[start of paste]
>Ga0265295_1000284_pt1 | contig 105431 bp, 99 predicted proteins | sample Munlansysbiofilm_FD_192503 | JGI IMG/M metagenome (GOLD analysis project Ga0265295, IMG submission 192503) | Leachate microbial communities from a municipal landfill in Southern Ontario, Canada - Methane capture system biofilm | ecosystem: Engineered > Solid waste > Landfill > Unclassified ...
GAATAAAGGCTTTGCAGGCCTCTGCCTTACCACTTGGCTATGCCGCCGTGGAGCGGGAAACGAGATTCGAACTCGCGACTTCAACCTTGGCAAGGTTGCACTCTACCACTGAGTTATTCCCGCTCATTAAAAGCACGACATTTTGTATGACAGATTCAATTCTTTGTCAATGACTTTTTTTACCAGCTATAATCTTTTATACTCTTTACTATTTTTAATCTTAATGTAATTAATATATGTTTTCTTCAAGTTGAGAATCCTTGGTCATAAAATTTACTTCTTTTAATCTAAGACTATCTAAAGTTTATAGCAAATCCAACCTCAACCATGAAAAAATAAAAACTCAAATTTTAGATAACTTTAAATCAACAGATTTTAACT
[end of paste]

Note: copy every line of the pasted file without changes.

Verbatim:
>Ga0265295_1000284_pt1 | contig 105431 bp, 99 predicted proteins | sample Munlansysbiofilm_FD_192503 | JGI IMG/M metagenome (GOLD analysis project Ga0265295, IMG submission 192503) | Leachate microbial communities from a municipal landfill in Southern Ontario, Canada - Methane capture system biofilm | ecosystem: Engineered > Solid waste > Landfill > Unclassified ...
GAATAAAGGCTTTGCAGGCCTCTGCCTTACCACTTGGCTATGCCGCCGTGGAGCGGGAAACGAGATTCGAACTCGCGACTTCAACCTTGGCAAGGTTGCACTCTACCACTGAGTTATTCCCGCTCATTAAAAGCACGACATTTTGTATGACAGATTCAATTCTTTGTCAATGACTTTTTTTACCAGCTATAATCTTTTATACTCTTTACTATTTTTAATCTTAATGTAATTAATATATGTTTTCTTCAAGTTGAGAATCCTTGGTCATAAAATTTACTTCTTTTAATCTAAGACTATCTAAAGTTTATAGCAAATCCAACCTCAACCATGAAAAAATAAAAACTCAAATTTTAGATAACTTTAAATCAACAGATTTTAACT